Lorentz Center - To Be Announced! Synthesis of Epistemic Protocols from 17 Aug 2015 through 21 Aug 2015
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    To Be Announced! Synthesis of Epistemic Protocols
    from 17 Aug 2015 through 21 Aug 2015


Titles and abstracts of keynote talks for Lorentz workshop To Be Announced

  • Natasha Alechina, University of Nottingham, United Kingdom
    title: When observation and communication have cost
    abstract: I will review work (by other people as well as my own) on logical modelling of observation and/or communication action that cost agents some resources. Then I review work on Alternating-Time Temporal Logic (ATL) where actions have costs. The last part of the talk will be a synthesis where I propose a way to model costs of observation and communication in ATL extended with syntactic or standard epistemic operators.
    Two relevant papers for this subject are:
  • Guillaume Aucher, IRISA / University of Rennes, France
    Title: Automata Techniques for Epistemic Protocol Synthesis
    Abstract: In this work we aim at applying automata techniques to problems studied in Dynamic Epistemic Logic, such as epistemic planning. To do so, we first remark that repeatedly executing ad infinitum a propositional event model from an initial epistemic model yields a relational structure that can be finitely represented with automata. This correspondence, together with recent results on uniform strategies, allows us to give an alternative decidability proof of the epistemic planning problem for propositional events, with as by-products accurate upper-bounds on its time complexity, and the possibility to synthesize a finite word automaton that describes the set of all solution plans. In fact, using automata techniques enables us to solve a much more general problem, that we introduce and call epistemic protocol synthesis. (This is joint work with Bastien Maubert and Sophie Pinchinat).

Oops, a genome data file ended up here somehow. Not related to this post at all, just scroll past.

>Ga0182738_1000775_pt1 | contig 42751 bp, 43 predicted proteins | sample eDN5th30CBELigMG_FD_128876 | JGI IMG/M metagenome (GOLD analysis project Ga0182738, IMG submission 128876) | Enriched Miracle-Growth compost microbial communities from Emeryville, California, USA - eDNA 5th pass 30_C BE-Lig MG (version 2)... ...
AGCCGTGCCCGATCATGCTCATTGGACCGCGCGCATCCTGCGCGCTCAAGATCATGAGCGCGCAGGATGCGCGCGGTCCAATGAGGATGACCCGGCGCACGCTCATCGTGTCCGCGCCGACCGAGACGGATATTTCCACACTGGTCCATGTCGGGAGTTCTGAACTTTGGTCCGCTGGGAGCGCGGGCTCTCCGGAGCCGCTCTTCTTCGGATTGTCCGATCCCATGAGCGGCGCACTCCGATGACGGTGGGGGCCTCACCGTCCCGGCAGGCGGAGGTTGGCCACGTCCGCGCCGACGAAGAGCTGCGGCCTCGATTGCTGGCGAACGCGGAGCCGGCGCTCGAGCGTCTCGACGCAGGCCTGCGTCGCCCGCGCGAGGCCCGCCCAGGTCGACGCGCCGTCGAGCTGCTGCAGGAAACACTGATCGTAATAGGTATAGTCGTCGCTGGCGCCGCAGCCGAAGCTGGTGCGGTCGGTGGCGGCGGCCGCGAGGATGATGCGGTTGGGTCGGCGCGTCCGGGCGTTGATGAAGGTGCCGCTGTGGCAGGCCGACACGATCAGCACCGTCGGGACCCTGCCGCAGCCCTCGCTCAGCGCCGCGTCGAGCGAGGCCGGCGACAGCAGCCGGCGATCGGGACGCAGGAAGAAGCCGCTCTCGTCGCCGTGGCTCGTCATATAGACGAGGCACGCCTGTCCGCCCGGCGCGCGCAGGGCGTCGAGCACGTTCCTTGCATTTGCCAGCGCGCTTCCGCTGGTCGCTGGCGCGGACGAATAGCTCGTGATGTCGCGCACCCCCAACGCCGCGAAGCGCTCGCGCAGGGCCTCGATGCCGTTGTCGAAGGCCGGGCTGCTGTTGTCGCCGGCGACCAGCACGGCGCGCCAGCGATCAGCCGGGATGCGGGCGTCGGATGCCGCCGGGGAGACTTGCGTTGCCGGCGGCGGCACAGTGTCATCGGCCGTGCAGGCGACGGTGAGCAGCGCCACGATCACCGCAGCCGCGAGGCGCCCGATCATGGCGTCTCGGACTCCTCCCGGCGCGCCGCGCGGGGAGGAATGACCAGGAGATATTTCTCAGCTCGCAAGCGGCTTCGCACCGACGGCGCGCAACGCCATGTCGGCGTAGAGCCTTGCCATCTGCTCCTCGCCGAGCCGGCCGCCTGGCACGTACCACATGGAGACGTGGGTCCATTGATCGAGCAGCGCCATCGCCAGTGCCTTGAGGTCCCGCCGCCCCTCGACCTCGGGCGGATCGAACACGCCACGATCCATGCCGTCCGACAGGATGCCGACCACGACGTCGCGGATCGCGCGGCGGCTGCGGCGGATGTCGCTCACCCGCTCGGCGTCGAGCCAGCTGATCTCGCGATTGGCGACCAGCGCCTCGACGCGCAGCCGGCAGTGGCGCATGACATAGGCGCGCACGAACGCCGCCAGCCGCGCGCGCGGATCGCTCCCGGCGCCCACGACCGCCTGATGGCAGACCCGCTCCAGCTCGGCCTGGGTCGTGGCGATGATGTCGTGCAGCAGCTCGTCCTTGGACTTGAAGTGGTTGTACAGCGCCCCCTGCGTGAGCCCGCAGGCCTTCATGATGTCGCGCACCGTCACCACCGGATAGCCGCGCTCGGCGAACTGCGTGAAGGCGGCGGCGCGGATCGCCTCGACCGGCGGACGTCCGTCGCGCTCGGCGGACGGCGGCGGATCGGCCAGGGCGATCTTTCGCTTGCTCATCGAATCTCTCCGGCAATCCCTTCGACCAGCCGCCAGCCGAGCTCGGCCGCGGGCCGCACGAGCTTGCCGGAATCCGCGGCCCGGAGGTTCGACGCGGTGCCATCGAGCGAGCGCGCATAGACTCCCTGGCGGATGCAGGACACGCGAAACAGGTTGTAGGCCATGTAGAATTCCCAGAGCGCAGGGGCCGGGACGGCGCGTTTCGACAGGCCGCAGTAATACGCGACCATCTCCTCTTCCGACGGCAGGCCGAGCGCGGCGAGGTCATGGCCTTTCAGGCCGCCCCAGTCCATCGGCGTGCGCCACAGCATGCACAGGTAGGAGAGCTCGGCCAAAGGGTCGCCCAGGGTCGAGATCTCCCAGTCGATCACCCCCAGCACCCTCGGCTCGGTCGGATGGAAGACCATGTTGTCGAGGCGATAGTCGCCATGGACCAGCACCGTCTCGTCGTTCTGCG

• Valentin Goranko, Stockholm University, Sweden
    title: Secure aggregation of distributed information
    abstract: We consider the generic problem of Secure Aggregation of Distributed Information (SADI), where a group of agents have information distributed amongst them, i.e., included in their collective knowledge, while each agent has only partial knowledge of it. The agents act as a team that has to exchange and aggregate that information, either as common knowledge within the group or in the individual knowledge of at least one of them. The exchange is performed over insecure communication channels and is presumed intercepted by an adversary 'eavesdropper'. The task of the team is to achieve the aggregation of the distributed information, following a prearranged protocol, in such a way that the adversary does not learn important information.
    We model the SADI problem by assuming that the information that each agent has is encoded by a set of 'cards' that she holds in her hands. The cards are drawn from a publicly known deck and every card is in the hands of exactly one agent of the team and can only be seen by that agent. The goal of the team is to exchange and spread across the whole team the information about how the cards are distributed amongst the agents. The agents can only communicate by making public announcements over insecure channels and the goal of the eavesdropper is to learn the location of at least one of the cards by intercepting and analysing the announcements exchanged by the agents.